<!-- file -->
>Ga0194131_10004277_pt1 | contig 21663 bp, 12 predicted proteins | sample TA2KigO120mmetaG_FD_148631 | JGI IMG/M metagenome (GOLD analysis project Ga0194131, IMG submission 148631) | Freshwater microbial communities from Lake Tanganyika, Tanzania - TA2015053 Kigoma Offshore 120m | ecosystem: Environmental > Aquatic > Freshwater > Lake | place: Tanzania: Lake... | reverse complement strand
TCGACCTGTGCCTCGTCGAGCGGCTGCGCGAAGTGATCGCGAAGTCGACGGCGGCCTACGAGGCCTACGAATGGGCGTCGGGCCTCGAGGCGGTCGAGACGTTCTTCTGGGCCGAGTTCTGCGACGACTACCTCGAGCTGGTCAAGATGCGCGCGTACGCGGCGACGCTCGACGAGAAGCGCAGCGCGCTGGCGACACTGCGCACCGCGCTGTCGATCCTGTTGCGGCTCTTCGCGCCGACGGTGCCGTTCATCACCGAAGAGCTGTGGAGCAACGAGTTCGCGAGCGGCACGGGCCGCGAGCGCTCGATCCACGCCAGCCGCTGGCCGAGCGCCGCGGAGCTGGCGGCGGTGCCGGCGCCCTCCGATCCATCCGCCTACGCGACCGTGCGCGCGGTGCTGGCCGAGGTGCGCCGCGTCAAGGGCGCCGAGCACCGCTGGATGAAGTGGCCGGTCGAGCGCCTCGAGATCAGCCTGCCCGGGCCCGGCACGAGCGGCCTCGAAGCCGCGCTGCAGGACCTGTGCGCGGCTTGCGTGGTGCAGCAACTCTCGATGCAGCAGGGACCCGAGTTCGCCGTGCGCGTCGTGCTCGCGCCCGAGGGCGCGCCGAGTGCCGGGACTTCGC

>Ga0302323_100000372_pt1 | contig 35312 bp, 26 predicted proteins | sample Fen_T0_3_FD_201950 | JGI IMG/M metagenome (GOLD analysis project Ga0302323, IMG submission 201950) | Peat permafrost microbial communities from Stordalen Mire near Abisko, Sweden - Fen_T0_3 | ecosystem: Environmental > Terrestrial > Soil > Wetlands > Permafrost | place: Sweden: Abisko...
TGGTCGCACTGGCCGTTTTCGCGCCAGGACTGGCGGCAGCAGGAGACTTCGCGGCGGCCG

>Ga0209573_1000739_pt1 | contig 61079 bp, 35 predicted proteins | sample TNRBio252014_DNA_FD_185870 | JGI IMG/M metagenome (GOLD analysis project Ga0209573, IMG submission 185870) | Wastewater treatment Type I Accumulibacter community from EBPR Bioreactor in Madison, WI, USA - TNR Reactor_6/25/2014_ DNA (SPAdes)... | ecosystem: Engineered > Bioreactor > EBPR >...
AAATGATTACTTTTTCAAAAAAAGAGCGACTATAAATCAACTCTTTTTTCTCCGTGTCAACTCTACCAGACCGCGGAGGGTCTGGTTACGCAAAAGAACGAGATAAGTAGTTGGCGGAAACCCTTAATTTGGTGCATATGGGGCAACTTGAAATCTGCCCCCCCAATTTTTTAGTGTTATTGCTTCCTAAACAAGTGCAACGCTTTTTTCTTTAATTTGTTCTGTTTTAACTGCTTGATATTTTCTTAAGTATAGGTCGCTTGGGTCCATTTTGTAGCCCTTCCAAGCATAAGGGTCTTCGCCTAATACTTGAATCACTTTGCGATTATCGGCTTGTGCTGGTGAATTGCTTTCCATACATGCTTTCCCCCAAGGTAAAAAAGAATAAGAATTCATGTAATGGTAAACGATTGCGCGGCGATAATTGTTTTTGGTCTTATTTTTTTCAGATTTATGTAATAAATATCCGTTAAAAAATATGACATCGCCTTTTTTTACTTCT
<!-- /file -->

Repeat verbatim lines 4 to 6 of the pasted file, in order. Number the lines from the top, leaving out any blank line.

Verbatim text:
TGGTCGCACTGGCCGTTTTCGCGCCAGGACTGGCGGCAGCAGGAGACTTCGCGGCGGCCG

>Ga0209573_1000739_pt1 | contig 61079 bp, 35 predicted proteins | sample TNRBio252014_DNA_FD_185870 | JGI IMG/M metagenome (GOLD analysis project Ga0209573, IMG submission 185870) | Wastewater treatment Type I Accumulibacter community from EBPR Bioreactor in Madison, WI, USA - TNR Reactor_6/25/2014_ DNA (SPAdes)... | ecosystem: Engineered > Bioreactor > EBPR >...
AAATGATTACTTTTTCAAAAAAAGAGCGACTATAAATCAACTCTTTTTTCTCCGTGTCAACTCTACCAGACCGCGGAGGGTCTGGTTACGCAAAAGAACGAGATAAGTAGTTGGCGGAAACCCTTAATTTGGTGCATATGGGGCAACTTGAAATCTGCCCCCCCAATTTTTTAGTGTTATTGCTTCCTAAACAAGTGCAACGCTTTTTTCTTTAATTTGTTCTGTTTTAACTGCTTGATATTTTCTTAAGTATAGGTCGCTTGGGTCCATTTTGTAGCCCTTCCAAGCATAAGGGTCTTCGCCTAATACTTGAATCACTTTGCGATTATCGGCTTGTGCTGGTGAATTGCTTTCCATACATGCTTTCCCCCAAGGTAAAAAAGAATAAGAATTCATGTAATGGTAAACGATTGCGCGGCGATAATTGTTTTTGGTCTTATTTTTTTCAGATTTATGTAATAAATATCCGTTAAAAAATATGACATCGCCTTTTTTTACTTCT